The Quiet Holiness of PlayerUnknown’s Battlegrounds
PlayerUnknown's Battlegrounds is a game of contradictions -- it's a quiet game with loud guns and a lonely game with 99 other players.
The road through Rozhok is stained with blood. Plain wooden crates decorate each side of the street: one, two, three, four, there are five of them. Five small boxes filled with guns, filled with bandages, filled with clothing. The boxes tell stories of intentions; stories of submachine gun-wielding men holding sniper rifle scopes, stories of assault rifle-wielding women that ran out of ammo, stories of people that never had a shot to survive.
“We’ve got gunshots to the south,” I hear a voice say. “Yeah, but that shit is real far south,” another says. “Water tower? Nah, further than that. They’re probably at the school,” the two voices agree. After all, somebody’s always at the school.
There used to be a third voice, but he was killed way out east in Yasnaya Polyana. Sniper shot to the head, SKS I believe, went straight through his helmet. The voice bled out on a rooftop while the rest of us scrambled into a nearby car. The zone was closing and none of us had meds.
For a few months this year, I started every Saturday morning the same way. I would wake up at around 7 a.m., get a coffee and a bagel from the bodega around the corner, and play PlayerUnknown’s Battlegrounds. There was always a quiet holiness in this ritual; the soft, almost ambient sound of the deli owner watching Premier League soccer, the hum of a computer being turned on, the ceremonious first slurp from a fresh cup of coffee.
The world was asleep and I wasn’t. There were no text messages to answer, no articles to write, and no buses to take. Sunlight would creep in through my bedroom window and tickle my cat as his body lay strewn across my bed. Saturday morning was always a small, yet humble savior; the last bastion of personal time untainted by personal or professional obligations.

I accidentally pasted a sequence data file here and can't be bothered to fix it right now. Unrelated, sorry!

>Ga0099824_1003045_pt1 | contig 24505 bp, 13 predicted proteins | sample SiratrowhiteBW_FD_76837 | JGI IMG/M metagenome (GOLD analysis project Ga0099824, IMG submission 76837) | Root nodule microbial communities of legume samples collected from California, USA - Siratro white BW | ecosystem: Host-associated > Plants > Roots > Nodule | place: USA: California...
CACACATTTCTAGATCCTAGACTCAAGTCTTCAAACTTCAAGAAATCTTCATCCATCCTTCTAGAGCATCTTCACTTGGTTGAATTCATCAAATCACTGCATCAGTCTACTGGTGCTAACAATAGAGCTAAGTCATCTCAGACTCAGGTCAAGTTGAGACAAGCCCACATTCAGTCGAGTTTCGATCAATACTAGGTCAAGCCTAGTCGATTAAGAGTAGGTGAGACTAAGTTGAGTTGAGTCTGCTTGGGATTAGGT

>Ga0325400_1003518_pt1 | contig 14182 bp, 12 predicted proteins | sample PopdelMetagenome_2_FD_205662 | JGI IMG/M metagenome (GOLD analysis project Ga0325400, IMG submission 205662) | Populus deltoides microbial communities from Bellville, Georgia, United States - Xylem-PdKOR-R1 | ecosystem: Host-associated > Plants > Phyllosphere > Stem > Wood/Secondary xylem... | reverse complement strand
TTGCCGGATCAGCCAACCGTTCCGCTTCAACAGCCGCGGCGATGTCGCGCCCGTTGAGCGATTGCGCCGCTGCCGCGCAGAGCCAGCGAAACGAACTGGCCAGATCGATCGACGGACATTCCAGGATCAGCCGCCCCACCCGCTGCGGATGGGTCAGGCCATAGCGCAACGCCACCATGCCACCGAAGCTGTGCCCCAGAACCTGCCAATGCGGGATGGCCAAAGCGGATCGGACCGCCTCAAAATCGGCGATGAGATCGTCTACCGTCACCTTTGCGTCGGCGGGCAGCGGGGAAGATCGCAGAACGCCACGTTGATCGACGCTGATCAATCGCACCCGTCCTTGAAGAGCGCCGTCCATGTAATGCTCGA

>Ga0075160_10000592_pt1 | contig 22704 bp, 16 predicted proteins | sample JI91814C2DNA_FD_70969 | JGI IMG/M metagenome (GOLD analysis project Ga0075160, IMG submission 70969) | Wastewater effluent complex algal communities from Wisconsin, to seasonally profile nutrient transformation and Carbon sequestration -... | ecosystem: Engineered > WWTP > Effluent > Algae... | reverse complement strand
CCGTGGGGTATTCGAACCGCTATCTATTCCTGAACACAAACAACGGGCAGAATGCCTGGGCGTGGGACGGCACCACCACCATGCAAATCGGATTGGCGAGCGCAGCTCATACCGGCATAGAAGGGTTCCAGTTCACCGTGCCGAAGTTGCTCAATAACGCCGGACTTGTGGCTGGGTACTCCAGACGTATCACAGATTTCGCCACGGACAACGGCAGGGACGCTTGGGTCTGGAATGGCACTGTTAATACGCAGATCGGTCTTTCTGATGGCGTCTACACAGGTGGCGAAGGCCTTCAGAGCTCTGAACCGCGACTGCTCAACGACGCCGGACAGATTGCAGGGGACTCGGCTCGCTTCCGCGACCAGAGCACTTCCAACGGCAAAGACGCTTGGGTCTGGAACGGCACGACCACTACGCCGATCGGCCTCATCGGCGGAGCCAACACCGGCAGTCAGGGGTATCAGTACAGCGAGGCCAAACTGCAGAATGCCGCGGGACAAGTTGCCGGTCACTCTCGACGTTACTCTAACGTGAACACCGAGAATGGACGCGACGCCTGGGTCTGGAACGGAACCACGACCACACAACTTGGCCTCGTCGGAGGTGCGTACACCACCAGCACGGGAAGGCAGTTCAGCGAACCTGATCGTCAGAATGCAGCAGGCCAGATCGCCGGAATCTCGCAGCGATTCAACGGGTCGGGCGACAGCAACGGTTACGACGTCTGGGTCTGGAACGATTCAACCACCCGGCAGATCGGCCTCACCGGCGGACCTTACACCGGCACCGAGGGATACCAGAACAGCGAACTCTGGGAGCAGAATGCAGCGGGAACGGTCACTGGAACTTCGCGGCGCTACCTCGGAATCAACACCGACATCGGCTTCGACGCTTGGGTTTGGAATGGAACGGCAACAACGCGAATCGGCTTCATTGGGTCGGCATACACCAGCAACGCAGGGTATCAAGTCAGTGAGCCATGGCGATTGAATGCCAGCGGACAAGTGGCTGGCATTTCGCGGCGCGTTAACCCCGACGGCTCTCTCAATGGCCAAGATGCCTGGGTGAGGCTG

PlayerUnknown’s Battlegrounds was the pièce de résistance of this liturgy. Despite being a shooter by trade, PUBG rarely feels like it. The main verbal focus in PUBG is not “to shoot,” rather, “to survive”; it’s less concerned with the minute-to-minute gunplay, tense standoffs, and other gun-based tropes of other shooters. PUBG makes you check your urge for constant high-octane action at the door, instead offering a meticulous slow burn of looting, scavenging, and scouting.
Looting is, above all, the most therapeutic part of PlayerUnknown’s Battlegrounds. What may seem like a chore to trigger-happy Call of Duty players and old-school Quake fans, looting slows the pace of PUBG down to a crawl. Dropping in one of Erangel or Miramar’s (numerous) rural areas allows you to slowly travel from house-to-house and outfit yourself with gear. This grind carries a similar catharsis to other mundane chores; the feeling of accomplishment from crossing out items on a grocery list, the strange electricity from mailing out a package at a post office, the sleepy excitement of waiting on line at a bakery on Thanksgiving morning. Deliberately slow, yet never a slog, PUBG implores you to hurry up and wait.
The five boxes ask a lot of questions, yet, answer none of them. How many different squads were here? Who killed who? More importantly, is there anyone alive in the city?